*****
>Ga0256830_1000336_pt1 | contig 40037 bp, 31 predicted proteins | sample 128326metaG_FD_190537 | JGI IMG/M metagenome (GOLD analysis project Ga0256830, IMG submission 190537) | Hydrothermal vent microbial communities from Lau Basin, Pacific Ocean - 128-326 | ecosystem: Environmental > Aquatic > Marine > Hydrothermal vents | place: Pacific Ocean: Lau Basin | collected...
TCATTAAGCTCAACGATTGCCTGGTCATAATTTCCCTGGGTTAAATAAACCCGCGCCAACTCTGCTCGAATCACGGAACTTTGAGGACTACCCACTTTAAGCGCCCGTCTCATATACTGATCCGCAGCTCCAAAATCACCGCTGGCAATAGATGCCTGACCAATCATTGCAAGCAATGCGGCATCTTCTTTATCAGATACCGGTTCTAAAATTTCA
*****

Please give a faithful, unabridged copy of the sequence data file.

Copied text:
>Ga0256830_1000336_pt1 | contig 40037 bp, 31 predicted proteins | sample 128326metaG_FD_190537 | JGI IMG/M metagenome (GOLD analysis project Ga0256830, IMG submission 190537) | Hydrothermal vent microbial communities from Lau Basin, Pacific Ocean - 128-326 | ecosystem: Environmental > Aquatic > Marine > Hydrothermal vents | place: Pacific Ocean: Lau Basin | collected...
TCATTAAGCTCAACGATTGCCTGGTCATAATTTCCCTGGGTTAAATAAACCCGCGCCAACTCTGCTCGAATCACGGAACTTTGAGGACTACCCACTTTAAGCGCCCGTCTCATATACTGATCCGCAGCTCCAAAATCACCGCTGGCAATAGATGCCTGACCAATCATTGCAAGCAATGCGGCATCTTCTTTATCAGATACCGGTTCTAAAATTTCA